Sunday, February 1, 2015

Author Milestones: The Mean Tweet


There I was, wondering what to write about for my next blog post, when a quick look at my Twitter notifications delivered a perfect writers-life moment. In between tweets from my agent and an independent bookstore was a tweet from someone who hated my book.  He included a link to his one-star Amazon review, as well as my Twitter handle, so I’d be sure to see it. And just in case I still wasn’t sure what he thought, he helpfully tagged it #fiction #books #suck.
 
When I was still relatively new to this professional-writer lifestyle, that kind of thing would have ruined my day. Oh, I got over the bad review part pretty quickly, and wrote about that heart-hardening process in a previous post. We can’t all like the same kind of books, there are some books other people love that I hated, etc. etc. No, what would have gotten me was the personal nature of this particular thumbs-down. Fine, hate my book. Fine, trash it on Amazon. I get it.  
But what’s the point of sending that message to me directly?

I really have no idea. One of the things I love about Twitter is that it has allowed me to connect with authors I admire. (Who hasn’t been thrilled when a writer you love favorites one of your gushing tweets?). I guess this is the opposite side of the coin. Am I supposed to rise up and defend my book? Tell this guy that his taste #sucks? Is that what he’s hoping for?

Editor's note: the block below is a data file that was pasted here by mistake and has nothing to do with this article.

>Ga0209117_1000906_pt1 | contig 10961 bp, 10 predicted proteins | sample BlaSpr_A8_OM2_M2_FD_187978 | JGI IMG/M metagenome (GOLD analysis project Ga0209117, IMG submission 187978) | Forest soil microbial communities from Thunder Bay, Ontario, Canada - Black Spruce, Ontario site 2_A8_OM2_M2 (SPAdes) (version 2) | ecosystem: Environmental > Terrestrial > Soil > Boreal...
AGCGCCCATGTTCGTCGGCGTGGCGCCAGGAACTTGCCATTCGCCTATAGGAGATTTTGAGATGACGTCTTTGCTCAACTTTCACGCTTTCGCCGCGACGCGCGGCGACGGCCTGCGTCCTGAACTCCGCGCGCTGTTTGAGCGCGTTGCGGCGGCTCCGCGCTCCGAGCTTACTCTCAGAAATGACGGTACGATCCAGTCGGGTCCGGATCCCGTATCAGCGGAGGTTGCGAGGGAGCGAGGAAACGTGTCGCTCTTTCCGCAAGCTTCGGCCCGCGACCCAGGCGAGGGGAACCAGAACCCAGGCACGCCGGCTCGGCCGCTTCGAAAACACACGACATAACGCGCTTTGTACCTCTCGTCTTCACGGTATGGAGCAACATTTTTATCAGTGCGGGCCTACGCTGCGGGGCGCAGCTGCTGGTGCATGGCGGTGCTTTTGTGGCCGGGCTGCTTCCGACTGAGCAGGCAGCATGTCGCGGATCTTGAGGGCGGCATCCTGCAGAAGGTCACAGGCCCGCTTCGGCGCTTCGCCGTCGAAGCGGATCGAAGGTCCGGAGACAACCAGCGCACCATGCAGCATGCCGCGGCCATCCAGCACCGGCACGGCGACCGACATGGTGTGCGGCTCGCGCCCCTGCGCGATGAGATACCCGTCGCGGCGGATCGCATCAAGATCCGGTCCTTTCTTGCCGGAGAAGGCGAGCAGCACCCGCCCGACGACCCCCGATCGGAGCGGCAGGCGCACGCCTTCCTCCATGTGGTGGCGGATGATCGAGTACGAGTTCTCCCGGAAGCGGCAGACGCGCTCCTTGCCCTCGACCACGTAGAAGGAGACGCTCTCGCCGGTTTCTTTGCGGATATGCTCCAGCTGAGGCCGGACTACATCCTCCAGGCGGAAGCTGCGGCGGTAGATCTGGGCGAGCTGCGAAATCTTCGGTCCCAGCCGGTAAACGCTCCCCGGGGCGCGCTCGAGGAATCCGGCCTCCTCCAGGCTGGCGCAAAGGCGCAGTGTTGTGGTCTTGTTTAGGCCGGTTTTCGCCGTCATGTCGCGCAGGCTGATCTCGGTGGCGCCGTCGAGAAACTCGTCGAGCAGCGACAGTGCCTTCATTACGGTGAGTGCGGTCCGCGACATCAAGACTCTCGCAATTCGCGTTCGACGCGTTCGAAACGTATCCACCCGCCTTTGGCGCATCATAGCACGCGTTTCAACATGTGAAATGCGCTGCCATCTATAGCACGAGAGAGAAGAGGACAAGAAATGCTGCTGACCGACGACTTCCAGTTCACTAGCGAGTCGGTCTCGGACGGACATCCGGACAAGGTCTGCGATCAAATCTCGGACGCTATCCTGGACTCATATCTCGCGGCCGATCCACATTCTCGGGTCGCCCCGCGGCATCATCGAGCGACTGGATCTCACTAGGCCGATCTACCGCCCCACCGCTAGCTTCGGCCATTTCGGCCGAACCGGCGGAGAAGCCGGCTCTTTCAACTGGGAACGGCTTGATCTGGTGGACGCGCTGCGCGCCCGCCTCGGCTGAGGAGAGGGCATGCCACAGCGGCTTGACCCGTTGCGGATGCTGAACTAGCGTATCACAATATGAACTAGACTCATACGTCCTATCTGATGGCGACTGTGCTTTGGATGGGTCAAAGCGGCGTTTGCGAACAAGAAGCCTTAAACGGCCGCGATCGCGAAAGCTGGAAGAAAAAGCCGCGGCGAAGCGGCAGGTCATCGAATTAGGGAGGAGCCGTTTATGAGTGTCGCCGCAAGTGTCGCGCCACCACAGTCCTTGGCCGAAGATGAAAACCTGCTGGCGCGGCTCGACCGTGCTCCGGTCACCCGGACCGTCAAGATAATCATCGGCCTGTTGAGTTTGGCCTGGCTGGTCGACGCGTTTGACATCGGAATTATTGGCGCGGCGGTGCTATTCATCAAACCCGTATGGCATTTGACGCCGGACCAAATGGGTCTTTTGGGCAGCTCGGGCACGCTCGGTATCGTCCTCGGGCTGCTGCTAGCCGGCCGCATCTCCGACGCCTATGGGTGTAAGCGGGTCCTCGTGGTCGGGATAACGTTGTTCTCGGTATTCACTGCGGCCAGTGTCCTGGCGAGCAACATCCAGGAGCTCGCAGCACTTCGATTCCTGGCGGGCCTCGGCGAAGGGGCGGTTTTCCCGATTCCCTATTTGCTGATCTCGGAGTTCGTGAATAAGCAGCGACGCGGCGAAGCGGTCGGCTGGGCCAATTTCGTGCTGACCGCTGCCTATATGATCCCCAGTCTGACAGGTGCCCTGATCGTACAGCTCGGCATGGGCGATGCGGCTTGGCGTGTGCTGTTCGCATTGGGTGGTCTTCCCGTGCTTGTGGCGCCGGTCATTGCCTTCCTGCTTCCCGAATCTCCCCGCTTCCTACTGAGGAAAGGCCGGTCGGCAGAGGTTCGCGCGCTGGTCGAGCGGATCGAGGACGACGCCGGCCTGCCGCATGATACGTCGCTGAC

If so, my non-fan is going to be disappointed. I’m very careful how I respond to any social-media messages, and we’ve all heard stories about authors and reviewers and bloggers getting caught up in online wars.  Taunt me all you want; I’m happy to stay out of it.

Because here’s the best part: the tweet didn’t ruin my day. It truly, honestly made me smile. Someone seriously went through the trouble to find my Twitter handle and write that tweet with me in mind? Doesn’t he have anything better to do?

Apparently not, according to his own Twitter feed. (Yes, I went ahead and checked him out.) Giving out one-star reviews is his “thing,” apparently. His version of performance art. With Twitter it’s hard to know what’s serious and what’s being done ironically and what’s being done simply to get attention. But knowing that this particular reviewer gives one star to everything certainly helps.
I can’t claim I’ll ever be ego-free when it comes to reviews. But one bad tweet can no longer ruin my day, and that’s definitely progress.  How about you? Got any good “bad review” stories to share?

2 comments:

  1. Gosh, I never even thought about people reviewing my work so publicly! (I am not published, YET!) I think you are very wise to have handled it so well. It must have taken practice???? For every one person to like your work, there is obviously someone who won't. The odd's are against you. But it can be either the glass is half empty or half full. You can enjoy the people who like your writing, or look at who doesn't. It is your choice. You obviously have chosen with wisdom!

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    1. Sounds like you've already got it figured out. That's exactly the attitude you need when you get published (good luck!).

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